Conversations on a Homecoming
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Conversations on a Homecoming is a 1985 play by Irish playwright Tom Murphy. Premiered by the Druid Theatre Company, Galway, Ireland in a production directed by Garry Hynes. As one of the great Irish plays set in a pub, its influence can be seen in more recent plays such as The Weir by Conor McPherson.
The homecoming of the title is that of Michael to his home town in Ireland. Set entirely in a pub where he and his friends used to drink the play unfolds in real time, Murphy showing an extraordinary stage sense for the rhythms of drinking as an evening wears on.
Michael is an actor who has returned to Ireland after emigrating to America to try to make a career. He has returned to see his old friends, Tom, a contemporary of his, and JJ, an inspirational figure from their youth who, in the time of Kennedy's period in the White House, came to the town and became a sort of subversive guru, challenging the Church and urging the young men of the town to aspire to bigger things.
As the play unfolds it emerges that no-one has fulfilled his potential. Michael has failed as an actor and has tried to set himself on fire while in America, JJ is seriously ill and Tom's youthful idealism and intelligence has given way to the savage indignation of a man who feels he has been deserted by his mentor (JJ), his best friend (Michael) his dreams and his life.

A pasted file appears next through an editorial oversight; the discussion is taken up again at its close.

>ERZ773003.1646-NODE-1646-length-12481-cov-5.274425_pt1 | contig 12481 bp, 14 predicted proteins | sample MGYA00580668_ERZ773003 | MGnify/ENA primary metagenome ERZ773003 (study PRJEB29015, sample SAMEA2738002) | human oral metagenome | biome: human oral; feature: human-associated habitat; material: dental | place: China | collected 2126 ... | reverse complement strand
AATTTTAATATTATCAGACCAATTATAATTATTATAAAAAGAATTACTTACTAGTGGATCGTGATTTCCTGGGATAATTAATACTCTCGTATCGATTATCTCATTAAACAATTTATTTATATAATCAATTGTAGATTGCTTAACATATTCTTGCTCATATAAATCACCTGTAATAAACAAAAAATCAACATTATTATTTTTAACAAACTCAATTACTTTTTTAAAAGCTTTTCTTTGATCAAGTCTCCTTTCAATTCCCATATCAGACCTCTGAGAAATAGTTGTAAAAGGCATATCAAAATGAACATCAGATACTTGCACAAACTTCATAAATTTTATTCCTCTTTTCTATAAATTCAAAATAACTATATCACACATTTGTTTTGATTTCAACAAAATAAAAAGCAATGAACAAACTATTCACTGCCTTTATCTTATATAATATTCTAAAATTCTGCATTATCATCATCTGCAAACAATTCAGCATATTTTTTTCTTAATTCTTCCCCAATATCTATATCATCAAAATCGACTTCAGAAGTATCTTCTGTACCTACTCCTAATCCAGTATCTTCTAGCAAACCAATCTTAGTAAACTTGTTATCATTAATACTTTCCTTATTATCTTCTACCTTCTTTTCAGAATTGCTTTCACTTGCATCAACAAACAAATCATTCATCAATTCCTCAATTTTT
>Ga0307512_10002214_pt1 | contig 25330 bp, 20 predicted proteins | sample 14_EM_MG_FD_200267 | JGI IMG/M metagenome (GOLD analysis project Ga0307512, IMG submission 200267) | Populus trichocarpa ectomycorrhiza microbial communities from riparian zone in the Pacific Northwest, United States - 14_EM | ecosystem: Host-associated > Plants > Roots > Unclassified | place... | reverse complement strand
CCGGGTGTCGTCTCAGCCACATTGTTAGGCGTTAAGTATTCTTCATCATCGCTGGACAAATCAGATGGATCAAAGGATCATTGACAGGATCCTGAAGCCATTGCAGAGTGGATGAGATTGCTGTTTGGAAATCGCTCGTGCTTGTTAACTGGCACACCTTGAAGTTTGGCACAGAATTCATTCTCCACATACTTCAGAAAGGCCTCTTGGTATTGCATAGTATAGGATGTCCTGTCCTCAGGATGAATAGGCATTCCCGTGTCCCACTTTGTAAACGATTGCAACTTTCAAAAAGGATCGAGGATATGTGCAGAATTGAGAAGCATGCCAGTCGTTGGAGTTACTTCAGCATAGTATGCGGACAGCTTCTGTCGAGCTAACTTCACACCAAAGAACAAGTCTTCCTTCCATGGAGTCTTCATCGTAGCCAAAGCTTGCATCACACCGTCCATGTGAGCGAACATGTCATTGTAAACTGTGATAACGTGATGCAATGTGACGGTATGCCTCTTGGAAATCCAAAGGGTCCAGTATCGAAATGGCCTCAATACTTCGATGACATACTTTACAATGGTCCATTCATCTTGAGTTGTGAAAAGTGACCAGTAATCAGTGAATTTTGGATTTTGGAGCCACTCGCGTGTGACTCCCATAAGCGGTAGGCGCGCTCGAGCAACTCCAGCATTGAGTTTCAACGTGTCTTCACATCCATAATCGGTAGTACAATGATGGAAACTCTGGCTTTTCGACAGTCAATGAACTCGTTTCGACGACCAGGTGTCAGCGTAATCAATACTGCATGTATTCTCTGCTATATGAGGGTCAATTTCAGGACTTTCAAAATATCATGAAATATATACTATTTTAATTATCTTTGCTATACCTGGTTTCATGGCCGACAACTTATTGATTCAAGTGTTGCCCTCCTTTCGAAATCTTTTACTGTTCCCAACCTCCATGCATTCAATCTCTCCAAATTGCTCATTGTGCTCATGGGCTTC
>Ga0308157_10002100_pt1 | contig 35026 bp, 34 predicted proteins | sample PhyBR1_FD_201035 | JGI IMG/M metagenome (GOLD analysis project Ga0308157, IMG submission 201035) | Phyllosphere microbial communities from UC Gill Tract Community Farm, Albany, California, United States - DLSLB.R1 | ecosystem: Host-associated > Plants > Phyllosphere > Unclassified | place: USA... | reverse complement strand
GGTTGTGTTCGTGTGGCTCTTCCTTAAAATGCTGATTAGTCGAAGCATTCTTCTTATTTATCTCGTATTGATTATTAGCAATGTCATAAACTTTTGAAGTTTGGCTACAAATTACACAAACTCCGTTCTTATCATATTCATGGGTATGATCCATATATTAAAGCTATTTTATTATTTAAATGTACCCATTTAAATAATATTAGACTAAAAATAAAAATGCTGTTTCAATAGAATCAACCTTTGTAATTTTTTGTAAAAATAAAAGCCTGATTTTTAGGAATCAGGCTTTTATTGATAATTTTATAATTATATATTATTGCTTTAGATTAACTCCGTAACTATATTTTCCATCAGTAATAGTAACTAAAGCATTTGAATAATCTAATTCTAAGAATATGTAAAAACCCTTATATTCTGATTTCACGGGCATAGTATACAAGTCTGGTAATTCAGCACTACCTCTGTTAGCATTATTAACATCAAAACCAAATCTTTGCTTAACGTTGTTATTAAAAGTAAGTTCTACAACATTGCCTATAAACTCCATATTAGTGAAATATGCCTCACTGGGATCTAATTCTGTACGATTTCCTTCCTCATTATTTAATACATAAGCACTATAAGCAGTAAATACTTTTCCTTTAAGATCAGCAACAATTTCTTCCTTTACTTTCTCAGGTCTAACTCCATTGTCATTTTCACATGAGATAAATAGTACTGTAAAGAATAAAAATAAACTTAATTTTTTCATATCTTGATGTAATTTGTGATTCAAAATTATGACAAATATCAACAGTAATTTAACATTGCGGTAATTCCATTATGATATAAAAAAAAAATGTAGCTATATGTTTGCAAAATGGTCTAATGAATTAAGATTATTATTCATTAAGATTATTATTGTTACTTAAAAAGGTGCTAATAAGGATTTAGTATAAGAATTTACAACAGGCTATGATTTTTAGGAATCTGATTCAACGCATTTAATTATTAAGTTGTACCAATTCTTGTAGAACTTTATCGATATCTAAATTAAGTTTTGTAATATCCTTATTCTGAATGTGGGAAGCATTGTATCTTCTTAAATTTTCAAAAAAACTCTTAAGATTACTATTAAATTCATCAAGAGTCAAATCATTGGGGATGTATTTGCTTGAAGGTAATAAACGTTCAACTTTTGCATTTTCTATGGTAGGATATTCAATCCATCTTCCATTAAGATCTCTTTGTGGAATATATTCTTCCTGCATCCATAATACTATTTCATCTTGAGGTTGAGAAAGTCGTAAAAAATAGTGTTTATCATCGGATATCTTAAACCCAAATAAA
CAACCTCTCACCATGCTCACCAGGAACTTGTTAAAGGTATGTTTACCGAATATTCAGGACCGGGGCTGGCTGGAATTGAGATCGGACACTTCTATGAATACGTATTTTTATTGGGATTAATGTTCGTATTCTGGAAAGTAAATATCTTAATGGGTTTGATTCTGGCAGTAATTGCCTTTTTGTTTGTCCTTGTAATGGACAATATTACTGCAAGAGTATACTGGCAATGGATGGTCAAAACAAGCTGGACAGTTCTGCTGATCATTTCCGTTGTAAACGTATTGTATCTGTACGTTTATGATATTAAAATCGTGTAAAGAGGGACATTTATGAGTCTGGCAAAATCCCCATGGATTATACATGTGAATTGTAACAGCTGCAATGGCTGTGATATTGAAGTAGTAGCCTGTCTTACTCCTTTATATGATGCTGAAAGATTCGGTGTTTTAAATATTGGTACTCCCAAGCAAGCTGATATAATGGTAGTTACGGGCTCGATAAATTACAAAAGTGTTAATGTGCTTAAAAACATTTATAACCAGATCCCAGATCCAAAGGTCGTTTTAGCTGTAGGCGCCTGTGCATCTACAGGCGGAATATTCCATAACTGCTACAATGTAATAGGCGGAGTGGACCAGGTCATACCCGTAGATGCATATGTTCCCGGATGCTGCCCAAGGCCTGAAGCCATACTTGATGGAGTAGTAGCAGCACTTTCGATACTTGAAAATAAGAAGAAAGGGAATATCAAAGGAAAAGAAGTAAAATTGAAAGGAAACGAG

As everyone gets progressively drunker truths are told and souls are bared. Michael is shocked by Tom's negativity but when he challenges him to leave Tom makes an excuse for remaining in the town. It emerges that Michael's leaving was the thing which broke Tom's heart the most. At the end of the play Michael leaves the pub and the town, telling JJ's daughter, who seems to represent a kind of hope in the play, to pass on his love to JJ.
Stage history and themes
Conversations on a Homecoming remains one of Murphy's most accessible plays, written in a similar supposedly naturalistic style as his earlier masterpiece A Whistle In the Dark. Hugely well received on its original production which transferred to London after its Irish debut, it has been performed in Belfast and revived at the Abbey since. It still awaits a major revival in the UK.
Brilliantly written, caustic and bleak in places but possessed of a suppressed romanticism and idealism struggling to emerge it evokes the atmosphere of the small-town Irish pub with its apparent bonhomie disguising deepseated pain and tensions with consummate skill. As with all of Murphy's plays there is immense darkness and moments of nihilism in the writing but ultimately there is an optimism and belief in the human spirit which transcends the suffering of the characters.
In the original production the actors drank real alcohol on stage, the process of buying of rounds, consuming drink and going to the toilet being carefully plotted into the action.